It took us about two afternoons to see everything in the old town but we took it very slowly. You could fit it all in one day but it feels wrong to be rushing around in a place as relaxed as this.
On the third day we took a day trip to Carmelo, about 75 km back along the coast towards Argentina. The buses in Uruguay seem very efficient though the roads weren't great - they reminded me a bit of Ireland. I think we clearly stood out as gringos as we were the only ones not carrying a mate gourd and a thermos of hot water! Mate is hugely popular in Uruguay, much more so than in Buenos Aires. We've tried mate only once so far in BA and I think its acquired taste. Young and old drink it here. You
Historic Colonia House
Just one of the many old houses in Colonia's old town. This one was on the picturesque Calle des Portugueses and hosts an art gallery
see a group of teenagers on the street and in any other country they'd be drinking cider but here it's mate! Mate is most associated with gauchos but I think it originated before the conquistadores arrived with the native population.
Anyway, back to Carmelo. It's a much smaller town than Colonia and receives very few tourists. The friendly lady in the tourist office gave us a map of the area and told us the best things to see. The only museum in town seemed to double as an Alcoholics Anonymous centre, and we couldn't find opening times for the museum (but there was very clear info on AA upcoming meetings). There are a couple of nice squares in Carmelo, and a good restaurant on the main square called Fay-Fay, but the big attraction here is the beach. It´s about 20 minutes walk from the town and as it was such a fine day we made our way out. In this weather in Ireland the beach would probably be crowded, but there were only a handful of people here and no swimmers. It's a great spot though and Í'm sorry we won't be here in a few months time during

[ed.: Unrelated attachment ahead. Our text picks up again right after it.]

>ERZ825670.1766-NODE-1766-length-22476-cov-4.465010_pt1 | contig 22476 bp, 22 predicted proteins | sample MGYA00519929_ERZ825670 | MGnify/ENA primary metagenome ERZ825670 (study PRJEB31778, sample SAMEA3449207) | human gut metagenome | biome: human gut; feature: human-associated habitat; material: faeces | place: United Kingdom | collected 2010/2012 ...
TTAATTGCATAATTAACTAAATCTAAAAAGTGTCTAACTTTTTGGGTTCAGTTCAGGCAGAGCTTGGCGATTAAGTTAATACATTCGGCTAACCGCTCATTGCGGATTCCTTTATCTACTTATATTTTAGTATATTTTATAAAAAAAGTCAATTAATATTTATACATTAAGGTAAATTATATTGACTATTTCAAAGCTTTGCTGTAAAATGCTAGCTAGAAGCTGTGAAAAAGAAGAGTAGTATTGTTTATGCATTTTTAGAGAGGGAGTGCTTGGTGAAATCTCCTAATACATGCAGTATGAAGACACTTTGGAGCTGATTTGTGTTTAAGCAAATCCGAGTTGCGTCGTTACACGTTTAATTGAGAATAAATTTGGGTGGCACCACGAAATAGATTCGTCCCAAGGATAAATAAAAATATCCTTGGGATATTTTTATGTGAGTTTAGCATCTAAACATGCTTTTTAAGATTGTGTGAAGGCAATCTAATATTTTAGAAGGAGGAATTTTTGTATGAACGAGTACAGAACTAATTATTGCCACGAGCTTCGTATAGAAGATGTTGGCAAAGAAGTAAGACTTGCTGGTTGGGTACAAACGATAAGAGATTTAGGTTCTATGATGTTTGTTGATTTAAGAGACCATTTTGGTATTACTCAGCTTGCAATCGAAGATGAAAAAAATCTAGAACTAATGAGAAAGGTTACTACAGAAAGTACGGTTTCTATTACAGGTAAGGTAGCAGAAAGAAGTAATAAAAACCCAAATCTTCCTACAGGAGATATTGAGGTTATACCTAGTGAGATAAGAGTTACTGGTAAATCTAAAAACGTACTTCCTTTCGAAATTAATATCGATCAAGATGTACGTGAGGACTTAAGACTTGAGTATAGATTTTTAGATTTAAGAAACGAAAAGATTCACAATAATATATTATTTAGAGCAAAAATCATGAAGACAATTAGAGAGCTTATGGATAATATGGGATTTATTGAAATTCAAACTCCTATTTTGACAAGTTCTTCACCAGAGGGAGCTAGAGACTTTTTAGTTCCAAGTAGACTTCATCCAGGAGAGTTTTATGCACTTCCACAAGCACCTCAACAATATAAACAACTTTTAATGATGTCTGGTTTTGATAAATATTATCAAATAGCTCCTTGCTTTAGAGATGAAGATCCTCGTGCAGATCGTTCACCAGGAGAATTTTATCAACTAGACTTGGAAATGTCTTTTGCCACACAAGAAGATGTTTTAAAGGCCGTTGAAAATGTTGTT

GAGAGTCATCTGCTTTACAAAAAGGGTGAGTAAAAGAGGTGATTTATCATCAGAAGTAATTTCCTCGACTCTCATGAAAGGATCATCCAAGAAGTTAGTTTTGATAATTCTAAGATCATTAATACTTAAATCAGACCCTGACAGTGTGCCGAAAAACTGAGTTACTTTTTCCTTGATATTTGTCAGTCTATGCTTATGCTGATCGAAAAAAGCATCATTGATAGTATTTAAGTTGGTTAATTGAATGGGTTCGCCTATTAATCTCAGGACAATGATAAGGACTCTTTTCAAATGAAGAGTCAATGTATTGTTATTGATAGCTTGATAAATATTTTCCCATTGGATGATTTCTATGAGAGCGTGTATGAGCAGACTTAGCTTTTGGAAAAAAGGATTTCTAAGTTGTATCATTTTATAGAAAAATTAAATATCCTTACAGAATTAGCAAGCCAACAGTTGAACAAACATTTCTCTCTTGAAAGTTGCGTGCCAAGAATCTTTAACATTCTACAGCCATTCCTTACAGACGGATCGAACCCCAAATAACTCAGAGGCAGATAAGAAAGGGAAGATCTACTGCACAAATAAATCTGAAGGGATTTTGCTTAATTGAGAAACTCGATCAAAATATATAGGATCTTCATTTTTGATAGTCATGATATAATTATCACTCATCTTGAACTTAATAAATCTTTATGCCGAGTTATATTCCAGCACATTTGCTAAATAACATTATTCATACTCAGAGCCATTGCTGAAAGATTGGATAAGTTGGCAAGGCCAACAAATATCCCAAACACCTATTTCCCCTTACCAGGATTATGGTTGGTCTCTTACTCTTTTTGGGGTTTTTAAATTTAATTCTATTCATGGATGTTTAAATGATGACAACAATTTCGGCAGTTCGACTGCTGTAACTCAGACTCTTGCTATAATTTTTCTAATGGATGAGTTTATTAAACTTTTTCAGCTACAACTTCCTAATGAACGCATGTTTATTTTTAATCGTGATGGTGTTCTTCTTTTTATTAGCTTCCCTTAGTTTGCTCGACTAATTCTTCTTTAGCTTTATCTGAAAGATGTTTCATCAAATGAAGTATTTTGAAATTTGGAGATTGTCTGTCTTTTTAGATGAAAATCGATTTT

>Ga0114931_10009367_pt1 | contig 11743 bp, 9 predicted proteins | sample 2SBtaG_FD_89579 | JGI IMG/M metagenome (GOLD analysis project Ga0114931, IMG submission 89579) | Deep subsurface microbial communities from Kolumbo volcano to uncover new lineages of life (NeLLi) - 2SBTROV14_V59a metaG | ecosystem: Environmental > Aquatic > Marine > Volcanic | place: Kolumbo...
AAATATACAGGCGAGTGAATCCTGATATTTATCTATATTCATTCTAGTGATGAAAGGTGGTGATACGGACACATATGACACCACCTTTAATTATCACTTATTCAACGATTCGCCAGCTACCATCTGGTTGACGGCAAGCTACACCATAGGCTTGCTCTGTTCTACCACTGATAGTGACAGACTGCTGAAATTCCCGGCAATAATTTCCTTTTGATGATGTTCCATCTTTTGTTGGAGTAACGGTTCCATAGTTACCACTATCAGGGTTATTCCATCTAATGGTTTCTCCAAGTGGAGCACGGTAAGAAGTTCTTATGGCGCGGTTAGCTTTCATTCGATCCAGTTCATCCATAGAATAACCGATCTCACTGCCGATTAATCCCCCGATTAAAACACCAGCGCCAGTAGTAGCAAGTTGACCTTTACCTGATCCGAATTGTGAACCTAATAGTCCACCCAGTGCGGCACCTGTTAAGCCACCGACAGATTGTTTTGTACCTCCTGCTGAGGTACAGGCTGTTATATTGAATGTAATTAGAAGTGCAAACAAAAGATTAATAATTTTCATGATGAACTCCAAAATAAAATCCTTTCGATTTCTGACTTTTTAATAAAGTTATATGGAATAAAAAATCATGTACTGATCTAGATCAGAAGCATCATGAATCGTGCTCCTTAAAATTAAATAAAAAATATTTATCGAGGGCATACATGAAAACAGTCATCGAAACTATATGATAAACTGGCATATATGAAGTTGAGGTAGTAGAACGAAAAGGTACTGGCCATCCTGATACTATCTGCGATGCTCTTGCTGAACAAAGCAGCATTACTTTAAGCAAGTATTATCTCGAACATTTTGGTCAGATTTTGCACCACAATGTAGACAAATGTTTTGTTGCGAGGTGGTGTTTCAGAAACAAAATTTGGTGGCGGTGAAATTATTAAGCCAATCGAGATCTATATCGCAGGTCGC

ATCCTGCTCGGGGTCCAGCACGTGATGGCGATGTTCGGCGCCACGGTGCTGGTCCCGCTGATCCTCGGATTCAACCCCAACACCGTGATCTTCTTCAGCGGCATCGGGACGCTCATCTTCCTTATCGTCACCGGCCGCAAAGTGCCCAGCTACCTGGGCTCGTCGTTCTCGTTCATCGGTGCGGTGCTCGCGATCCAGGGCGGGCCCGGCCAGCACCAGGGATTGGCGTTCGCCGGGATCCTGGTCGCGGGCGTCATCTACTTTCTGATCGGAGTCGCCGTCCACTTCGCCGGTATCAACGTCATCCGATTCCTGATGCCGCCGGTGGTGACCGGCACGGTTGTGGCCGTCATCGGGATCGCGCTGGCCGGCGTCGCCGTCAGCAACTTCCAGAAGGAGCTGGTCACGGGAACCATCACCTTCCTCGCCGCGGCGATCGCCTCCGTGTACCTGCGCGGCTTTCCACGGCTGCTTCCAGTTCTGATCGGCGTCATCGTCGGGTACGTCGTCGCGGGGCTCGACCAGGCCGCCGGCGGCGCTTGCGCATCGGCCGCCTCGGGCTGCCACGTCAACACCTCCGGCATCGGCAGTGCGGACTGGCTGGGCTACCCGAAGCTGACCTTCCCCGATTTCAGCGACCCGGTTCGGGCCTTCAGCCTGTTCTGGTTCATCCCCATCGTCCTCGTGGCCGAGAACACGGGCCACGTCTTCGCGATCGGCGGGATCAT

Ruth at Carmelo Beach
We had the place almost to ourselves as it's off season until December
summer. We could see all the way across the Rio de la Plata to Argentina. Other than that not much happened in Carmelo. Stray dogs kept following us around and as Ruth has a fear of dogs (and I'm not a huge fan either) we spent a while trying to get rid of them.
On our last day in Colonia we spent ages looking for somewhere to watch the Ireland-France game in the rugby. We shouldn't have bothered as Ireland were dreadful. I've heard that the fallout back home will be pretty big, but watching here away from all the media and stories and rumours about the players, it was difficult to believe this was the same team that I saw play France in Croke Park earlier this year.
We ate out most days in Colonia. The restaurants here are comparable in price to Argenitna and offer similar food, though there are a few local specialities to try. One is chivito, a fillet steak sandwich with bacon, ham, cheese, salad, tomato and anything you want really. It's delicious though perhaps not the healthiest snack! The beer here is very good, better than in BA. Pilsen is the main
The Chivito is a Uruguayan speciality and you can get it in almost all restaurants. A thin slice of fillet steak with ham, cheese, lettuce, salad and tomatoes.
brand and it's so good we drank only that for our first three days. It's usually served in litre bottles too, none of your girly-mini bottles of beer, thanks very much. Proper drinking!
Three nights was just about the right amount for Colonia I think. It was very quiet where we stayed so were looking forward to a more sociable hostel in Montevideo, our next stop.